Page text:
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Cable TV 2010

The Hub Set to Make Kid Cable Playground More Crowded

In Upfront, Older Players Wooing Older Viewers as Newcomer Sees Opening With 6-12 Set

By Published on .

NEW YORK (AdAge.com) -- For years, the kids' cable upfront was a two-and-a-half player game, where advertisers could do the vast majority of their business with Nickelodeon, Cartoon Network and a few select shows on the subscriber-supported Disney Channel.

But in 2010, marketers and audiences will have nearly double the opportunities at their fingertips as Discovery and Hasbro ready a new network, The Hub, for a fall launch, and Disney XD enters its second year as a growing destination among young boys. Such recent entrants into the space have caused Cartoon Network to broaden the definition of its programming and brand name to include more live-action series in its lineup, while long-time ad-supported leader Nickelodeon is casting a wider net to lure more older teens and parents to the network.

WHAT'S IN A NAME? After a brief identity crisis, Cartoon Network is leaping into live action, but it is still launching animated shows such as 'Adventure Time.'
WHAT'S IN A NAME? After a brief identity crisis, Cartoon Network is leaping into live action, but it is still launching animated shows such as 'Adventure Time.'

The newest kid on the block, The Hub, also has the added pressure of what will likely be one of the last big cable network launches ever -- second only, perhaps, to Discovery sibling the Oprah Winfrey Network. But Margaret Loesch, CEO of the joint venture, is banking on more than two decades of experience in programming to children from her days as a producer of Hasbro programs such as "GI Joe," "My Little Pony" and "Transformers," all of which are expected to appear in revamped form when the network launches Oct. 10.

"The Nickelodeons and the Disneys are doing a great job with offering strong programming, but they're starting to age up a bit," Ms. Loesch said. "We think if we come in and really focus on the 6- to 12-year-old demo as our prime target, it's a relatively underserved audience where there's a lot of opportunity to do a lot more."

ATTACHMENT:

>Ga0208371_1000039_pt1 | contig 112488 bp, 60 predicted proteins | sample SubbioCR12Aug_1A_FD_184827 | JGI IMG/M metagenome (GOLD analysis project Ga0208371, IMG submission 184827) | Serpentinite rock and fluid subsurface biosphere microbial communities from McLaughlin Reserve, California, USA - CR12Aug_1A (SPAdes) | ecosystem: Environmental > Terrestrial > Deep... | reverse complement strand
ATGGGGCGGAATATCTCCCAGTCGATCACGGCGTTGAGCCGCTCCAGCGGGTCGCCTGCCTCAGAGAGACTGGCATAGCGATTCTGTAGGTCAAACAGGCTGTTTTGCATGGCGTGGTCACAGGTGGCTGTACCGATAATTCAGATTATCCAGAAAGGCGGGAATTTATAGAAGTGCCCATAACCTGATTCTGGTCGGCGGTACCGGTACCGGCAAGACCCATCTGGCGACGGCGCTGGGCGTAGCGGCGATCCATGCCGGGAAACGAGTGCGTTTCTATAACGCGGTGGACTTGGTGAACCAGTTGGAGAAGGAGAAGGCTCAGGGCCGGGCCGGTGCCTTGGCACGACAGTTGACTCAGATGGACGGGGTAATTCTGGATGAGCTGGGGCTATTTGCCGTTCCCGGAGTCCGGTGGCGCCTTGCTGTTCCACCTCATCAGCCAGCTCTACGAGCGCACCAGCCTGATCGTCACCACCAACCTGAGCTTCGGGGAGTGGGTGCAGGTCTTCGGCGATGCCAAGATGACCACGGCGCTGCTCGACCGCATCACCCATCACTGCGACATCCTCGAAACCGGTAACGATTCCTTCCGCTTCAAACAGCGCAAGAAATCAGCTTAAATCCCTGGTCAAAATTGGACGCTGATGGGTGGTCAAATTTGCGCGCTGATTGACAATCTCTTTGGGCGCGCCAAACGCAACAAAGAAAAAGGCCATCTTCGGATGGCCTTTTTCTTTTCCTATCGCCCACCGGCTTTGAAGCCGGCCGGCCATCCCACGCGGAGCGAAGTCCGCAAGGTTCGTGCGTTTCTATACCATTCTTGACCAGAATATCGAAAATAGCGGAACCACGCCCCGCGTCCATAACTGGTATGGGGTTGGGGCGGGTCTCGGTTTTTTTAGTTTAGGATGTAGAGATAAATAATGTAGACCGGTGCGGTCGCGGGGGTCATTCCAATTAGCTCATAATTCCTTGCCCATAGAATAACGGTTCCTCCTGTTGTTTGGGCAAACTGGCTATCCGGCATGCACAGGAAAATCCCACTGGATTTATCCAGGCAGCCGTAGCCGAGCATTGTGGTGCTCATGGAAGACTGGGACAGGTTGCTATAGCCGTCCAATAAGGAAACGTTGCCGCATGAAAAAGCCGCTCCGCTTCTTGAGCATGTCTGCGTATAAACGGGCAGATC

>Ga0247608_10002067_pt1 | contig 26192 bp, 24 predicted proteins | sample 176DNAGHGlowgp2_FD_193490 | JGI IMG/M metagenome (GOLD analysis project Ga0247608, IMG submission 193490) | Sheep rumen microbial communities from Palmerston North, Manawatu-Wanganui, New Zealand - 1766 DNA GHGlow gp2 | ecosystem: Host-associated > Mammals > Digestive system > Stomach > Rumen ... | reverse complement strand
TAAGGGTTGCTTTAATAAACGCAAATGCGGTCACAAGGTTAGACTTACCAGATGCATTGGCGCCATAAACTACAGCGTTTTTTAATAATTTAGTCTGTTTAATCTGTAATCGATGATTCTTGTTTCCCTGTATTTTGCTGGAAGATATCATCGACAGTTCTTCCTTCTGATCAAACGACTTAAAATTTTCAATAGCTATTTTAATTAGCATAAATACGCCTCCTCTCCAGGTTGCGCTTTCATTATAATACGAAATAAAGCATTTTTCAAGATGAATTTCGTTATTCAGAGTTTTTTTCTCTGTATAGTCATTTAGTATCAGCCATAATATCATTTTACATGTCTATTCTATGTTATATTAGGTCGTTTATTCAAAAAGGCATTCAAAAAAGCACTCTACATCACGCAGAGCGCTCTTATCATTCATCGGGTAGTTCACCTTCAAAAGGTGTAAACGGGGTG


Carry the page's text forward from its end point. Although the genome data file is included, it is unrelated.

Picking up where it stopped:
But The Hub is also looking to pry open Hasbro's vaults and those of other production companies to program at least an hour's worth of vintage content from the 1980s to attract the parents of its target viewers.

This opportunity to program to the whole family is also a key focus of Nickelodeon's upfront-programming strategy this year, as it expands its highly successful Nick at Nite prime-time block by adding an extra hour to the 8 p.m. timeslot with shows such as Damon Wayans' "My Wife & Kids" and the original animated series "Glenn Martin, D.D.S." from executive producer Michael Eisner.

"Through research, we know the first generation of Nickelodeon kids have grown up and are having kids themselves, so there's this huge affinity to the Nickelodeon brand," said Pamela Kaufman, Nickelodeon's chief marketing officer. "We also know there's an enormous amount of time parents are spending with their kids, and through that time the most popular activity is watching TV."

Nickelodeon is also extending the lifespan of core franchises such as "Dora the Explorer" through broader marketing partnerships with organizations such as the U.S. Census, State Farm and The Parents and Teachers Association as part of the popular character's 10th anniversary.

Disney, too, is taking a partnership approach to its upfront this year, aligning the Disney Channel and its sibling media partners such as Radio Disney, Wondertime magazine and the Disney Online network with marketers such as Best Western, Walmart and Sara Lee for strategic programming and retail partnerships. "We're marketers first, so it's important that our partners are fully integrated from a brand perspective wherever our content lives," said Michelle Scarola, Disney's senior VP-ad sales.

And with shows such as "The Wizards of Waverly Place," "J.O.N.A.S." and "Sonny With a Chance" still scoring strongly among tweens, often competing directly in the ratings race with Nickelodeon, there's confidence that the network will still have some franchises to lean on when "Hannah Montana" airs its final episodes later this year.

Cartoon Network, meanwhile, is coming out of what could be described as a short-term identity crisis. At its upfront last spring, the network announced its first live-action programming, and later reportedly toyed with altering its name to reflect its new nonanimated focus. But even as it readies reality-based series like this summer's "Unnatural History" and fall's "Tower Prep," the network has reissued its commitment to original animation with new cartoons such as "Adventure Time" and "Generator Rex."

"Animation is still the core of what we do and will continue to be our brand identity," said Turner Animation CMO Brenda Freeman. "But whether what we're doing is with animation or live-action, we want to become a youth-culture brand for kids."

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